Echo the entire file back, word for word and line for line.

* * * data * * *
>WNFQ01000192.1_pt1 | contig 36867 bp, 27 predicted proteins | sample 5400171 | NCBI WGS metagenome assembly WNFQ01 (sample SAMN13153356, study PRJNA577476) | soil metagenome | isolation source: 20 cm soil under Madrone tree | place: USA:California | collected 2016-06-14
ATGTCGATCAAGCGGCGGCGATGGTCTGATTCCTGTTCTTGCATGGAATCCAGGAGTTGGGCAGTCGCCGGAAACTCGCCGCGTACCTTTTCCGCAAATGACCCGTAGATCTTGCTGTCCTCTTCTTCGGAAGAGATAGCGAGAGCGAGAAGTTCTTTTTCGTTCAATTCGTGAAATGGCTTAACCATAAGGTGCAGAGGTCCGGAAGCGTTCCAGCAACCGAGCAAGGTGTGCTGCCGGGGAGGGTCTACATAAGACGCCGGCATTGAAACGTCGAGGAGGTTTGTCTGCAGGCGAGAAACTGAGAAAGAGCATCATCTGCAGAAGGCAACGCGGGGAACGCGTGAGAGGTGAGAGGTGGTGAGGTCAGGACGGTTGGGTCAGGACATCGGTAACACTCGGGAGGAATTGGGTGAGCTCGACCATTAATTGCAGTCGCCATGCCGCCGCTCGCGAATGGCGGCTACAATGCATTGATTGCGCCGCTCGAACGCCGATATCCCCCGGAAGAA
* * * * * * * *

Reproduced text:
>WNFQ01000192.1_pt1 | contig 36867 bp, 27 predicted proteins | sample 5400171 | NCBI WGS metagenome assembly WNFQ01 (sample SAMN13153356, study PRJNA577476) | soil metagenome | isolation source: 20 cm soil under Madrone tree | place: USA:California | collected 2016-06-14
ATGTCGATCAAGCGGCGGCGATGGTCTGATTCCTGTTCTTGCATGGAATCCAGGAGTTGGGCAGTCGCCGGAAACTCGCCGCGTACCTTTTCCGCAAATGACCCGTAGATCTTGCTGTCCTCTTCTTCGGAAGAGATAGCGAGAGCGAGAAGTTCTTTTTCGTTCAATTCGTGAAATGGCTTAACCATAAGGTGCAGAGGTCCGGAAGCGTTCCAGCAACCGAGCAAGGTGTGCTGCCGGGGAGGGTCTACATAAGACGCCGGCATTGAAACGTCGAGGAGGTTTGTCTGCAGGCGAGAAACTGAGAAAGAGCATCATCTGCAGAAGGCAACGCGGGGAACGCGTGAGAGGTGAGAGGTGGTGAGGTCAGGACGGTTGGGTCAGGACATCGGTAACACTCGGGAGGAATTGGGTGAGCTCGACCATTAATTGCAGTCGCCATGCCGCCGCTCGCGAATGGCGGCTACAATGCATTGATTGCGCCGCTCGAACGCCGATATCCCCCGGAAGAA